How We're Footing the Bill for Violent Crackdowns on Dissent in the Middle East
It's odd to see an Israeli flag flying in rural Pennsylvania.
Still, until very recently, the Israeli flag flew right alongside the American flag against the bucolic landscape of Jamestown, Pennsylvania. The nondescript warehouse-like buildings surrounding the two flags are not the factories of a local Pennsylvania Jewish-owned business, as one might guess. Rather, they are the headquarters of Combined Systems, Inc.—one of the largest manufacturers and international suppliers of teargas, stun grenades and other "non-lethal" crowd control devices in the world.
Israel, or more accurately, the Israel Defense Forces (IDF), is their most frequent client. And Combined Systems' relationship with the IDF is an emblem of a global system that binds together US weapons companies, repressive governments and taxpayer money.
Here's how this system generally works: a foreign government requests a certain amount of military assistance from the United States government. If the US government chooses to accept this request, Congress appropriates the amount into the budget, and once the budget is passed, the recipient can use the money to purchase weapons from US manufacturers. Israel is a case in point.
The United States has given foreign aid to Israel since 1949. In the beginning it was only used for economic development. It wasn’t until 1959 that the United States began a modest military loan program to Israel. By 1962, this money was used to fund the purchase of US weaponry, forming the foundation of the relationship between the US government and Israeli military.
Due to an Israeli economic crisis during the 1980s, military loans to Israel were eliminated and replaced with grants. In 2008, all economic aid was eliminated and replaced exclusively with military aid.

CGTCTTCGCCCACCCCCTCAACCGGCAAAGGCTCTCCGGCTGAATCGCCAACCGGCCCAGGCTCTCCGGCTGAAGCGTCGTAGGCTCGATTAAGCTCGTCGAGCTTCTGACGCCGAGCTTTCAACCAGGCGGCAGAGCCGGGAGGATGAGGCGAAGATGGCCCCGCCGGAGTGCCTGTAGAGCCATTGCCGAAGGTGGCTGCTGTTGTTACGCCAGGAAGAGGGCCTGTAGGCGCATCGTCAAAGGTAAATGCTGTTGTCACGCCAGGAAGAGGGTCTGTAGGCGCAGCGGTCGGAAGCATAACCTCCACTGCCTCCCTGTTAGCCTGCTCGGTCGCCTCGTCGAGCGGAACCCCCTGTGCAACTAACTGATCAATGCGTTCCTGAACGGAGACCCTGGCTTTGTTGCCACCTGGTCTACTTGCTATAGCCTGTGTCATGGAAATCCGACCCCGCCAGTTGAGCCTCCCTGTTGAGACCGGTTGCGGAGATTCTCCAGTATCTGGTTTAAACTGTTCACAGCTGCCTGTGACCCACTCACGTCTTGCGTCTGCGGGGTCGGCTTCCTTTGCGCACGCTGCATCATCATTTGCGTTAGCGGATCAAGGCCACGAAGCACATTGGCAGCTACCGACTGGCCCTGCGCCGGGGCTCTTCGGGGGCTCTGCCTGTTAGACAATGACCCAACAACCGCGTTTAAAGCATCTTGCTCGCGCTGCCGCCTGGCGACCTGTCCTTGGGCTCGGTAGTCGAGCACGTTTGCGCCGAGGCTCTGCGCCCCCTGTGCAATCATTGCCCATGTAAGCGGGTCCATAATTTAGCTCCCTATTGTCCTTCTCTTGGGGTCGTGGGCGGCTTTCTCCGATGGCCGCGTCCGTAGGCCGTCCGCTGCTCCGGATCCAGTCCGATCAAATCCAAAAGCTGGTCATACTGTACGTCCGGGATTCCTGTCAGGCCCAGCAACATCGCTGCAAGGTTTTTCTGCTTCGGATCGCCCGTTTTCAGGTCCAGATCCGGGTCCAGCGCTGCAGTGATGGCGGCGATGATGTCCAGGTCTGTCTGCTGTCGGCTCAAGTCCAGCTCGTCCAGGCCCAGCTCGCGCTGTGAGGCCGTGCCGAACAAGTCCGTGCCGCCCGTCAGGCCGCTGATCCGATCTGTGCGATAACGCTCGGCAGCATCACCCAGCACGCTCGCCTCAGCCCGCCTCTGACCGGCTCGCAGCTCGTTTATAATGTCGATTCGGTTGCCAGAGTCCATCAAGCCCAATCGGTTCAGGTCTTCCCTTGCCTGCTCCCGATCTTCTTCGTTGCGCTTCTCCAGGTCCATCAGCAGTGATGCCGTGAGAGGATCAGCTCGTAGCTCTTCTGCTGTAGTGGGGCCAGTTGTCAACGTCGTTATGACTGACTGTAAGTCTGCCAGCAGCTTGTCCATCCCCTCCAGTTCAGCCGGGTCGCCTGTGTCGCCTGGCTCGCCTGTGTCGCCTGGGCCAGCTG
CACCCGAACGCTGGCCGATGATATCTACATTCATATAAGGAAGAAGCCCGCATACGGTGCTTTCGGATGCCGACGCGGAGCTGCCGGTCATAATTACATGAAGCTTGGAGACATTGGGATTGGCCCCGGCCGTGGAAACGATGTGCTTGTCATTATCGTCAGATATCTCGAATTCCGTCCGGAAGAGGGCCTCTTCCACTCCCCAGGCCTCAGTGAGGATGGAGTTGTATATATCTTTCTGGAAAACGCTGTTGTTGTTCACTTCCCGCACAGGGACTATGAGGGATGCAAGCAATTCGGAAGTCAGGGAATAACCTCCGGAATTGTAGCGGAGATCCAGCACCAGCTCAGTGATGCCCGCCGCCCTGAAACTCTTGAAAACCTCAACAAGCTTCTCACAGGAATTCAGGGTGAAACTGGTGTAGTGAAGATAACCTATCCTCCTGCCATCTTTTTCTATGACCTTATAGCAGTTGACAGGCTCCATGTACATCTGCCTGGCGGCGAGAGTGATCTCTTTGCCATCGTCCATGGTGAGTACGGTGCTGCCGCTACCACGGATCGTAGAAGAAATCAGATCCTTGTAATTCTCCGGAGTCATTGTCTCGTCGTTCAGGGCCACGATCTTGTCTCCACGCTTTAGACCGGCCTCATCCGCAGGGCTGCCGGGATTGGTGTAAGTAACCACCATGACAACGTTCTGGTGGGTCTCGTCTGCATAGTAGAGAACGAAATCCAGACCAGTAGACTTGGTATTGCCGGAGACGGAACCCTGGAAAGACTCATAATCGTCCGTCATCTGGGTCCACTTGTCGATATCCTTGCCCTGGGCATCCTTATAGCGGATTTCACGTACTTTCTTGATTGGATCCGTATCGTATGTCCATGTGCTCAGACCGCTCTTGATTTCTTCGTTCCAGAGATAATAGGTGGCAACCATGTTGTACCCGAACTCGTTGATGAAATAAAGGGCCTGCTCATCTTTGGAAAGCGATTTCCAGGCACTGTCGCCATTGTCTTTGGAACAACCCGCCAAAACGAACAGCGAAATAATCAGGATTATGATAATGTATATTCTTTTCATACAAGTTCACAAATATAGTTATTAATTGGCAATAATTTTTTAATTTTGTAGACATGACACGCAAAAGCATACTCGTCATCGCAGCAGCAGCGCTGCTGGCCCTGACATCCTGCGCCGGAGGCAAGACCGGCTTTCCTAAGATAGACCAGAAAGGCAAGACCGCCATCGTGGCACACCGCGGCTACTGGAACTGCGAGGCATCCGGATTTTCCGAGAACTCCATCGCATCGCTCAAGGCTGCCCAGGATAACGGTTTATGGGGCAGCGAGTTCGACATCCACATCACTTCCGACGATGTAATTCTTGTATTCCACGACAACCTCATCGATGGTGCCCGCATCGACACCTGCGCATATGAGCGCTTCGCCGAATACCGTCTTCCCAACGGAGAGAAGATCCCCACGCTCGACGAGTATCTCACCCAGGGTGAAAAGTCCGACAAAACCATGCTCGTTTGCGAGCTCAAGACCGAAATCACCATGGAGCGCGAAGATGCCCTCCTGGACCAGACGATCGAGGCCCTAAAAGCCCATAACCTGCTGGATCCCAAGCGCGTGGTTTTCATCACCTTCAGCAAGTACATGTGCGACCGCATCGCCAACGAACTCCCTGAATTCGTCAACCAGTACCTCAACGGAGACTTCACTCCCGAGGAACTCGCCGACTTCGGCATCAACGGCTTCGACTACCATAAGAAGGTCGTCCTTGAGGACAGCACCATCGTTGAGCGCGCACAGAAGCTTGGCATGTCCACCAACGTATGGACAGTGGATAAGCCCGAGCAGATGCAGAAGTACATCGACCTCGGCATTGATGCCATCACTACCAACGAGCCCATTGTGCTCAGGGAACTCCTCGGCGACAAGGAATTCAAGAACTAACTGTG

Today, Israel receives about $3.1 billion annually from the United States in foreign military financing, or more simply, military aid. Since this form of foreign assistance is part of the congressional budget, this collective amount is financed entirely by the US taxpayer.
Despite proposing drastic cuts to domestic programs, President Obama's most recent budget proposal suggests increasing US military aid to Israel by $25 million. Aside from this increase, the Israeli government has recently requested an additional $700 million to construct more Iron Dome and Magic Wand missile and rocket defense batteries.
Once President Obama submits a budget request, Congress reviews—and in the case of military aid to Israel—will most likely appropriate the proposed changes into the budget. Within 30 days of the budget's passing, Israel receives the lump sum of $3.1 billion in an interest-bearing account. This is an anomaly, as any other country receiving US military aid can only receive the grant in quarterly installments.
As soon as Israel receives the grant, it can begin to purchase weapons and other military devices from US manufacturers.
According to a recently released report from the US Campaign to End the Israeli Occupation, US aid to Israel financed the transfer of over 600 million weapons in 500 different categories to the IDF from 2000-2009. These weapons and military devices include the technologically equipped spy towers that monitor checkpoints along the separation barrier, advanced missile systems and the highly toxic white phosphorous dropped on Gaza during Operation Cast Lead in 2009.
But it is more than just these direct agents of war that US taxpayers subsidize. It is also the teargas canisters, flash-bang grenades and other "non-lethal" methods of crowd control that have been used to violently break up nonviolent demonstrations in Palestine for years. In more recent months, non-lethal weapons have also enabled police crackdowns on pro-democracy demonstrations in other parts of the Middle East. These supposedly non-lethal weapons have killed five unarmed Palestinian civilians and permanently injured two US citizens in the Palestinian territories alone in the past decade. These devices are seen most vividly in the empty teargas canisters that litter the West Bank village of Bil'in once a week after the weekly demonstrations protesting the separation barrier are broken up.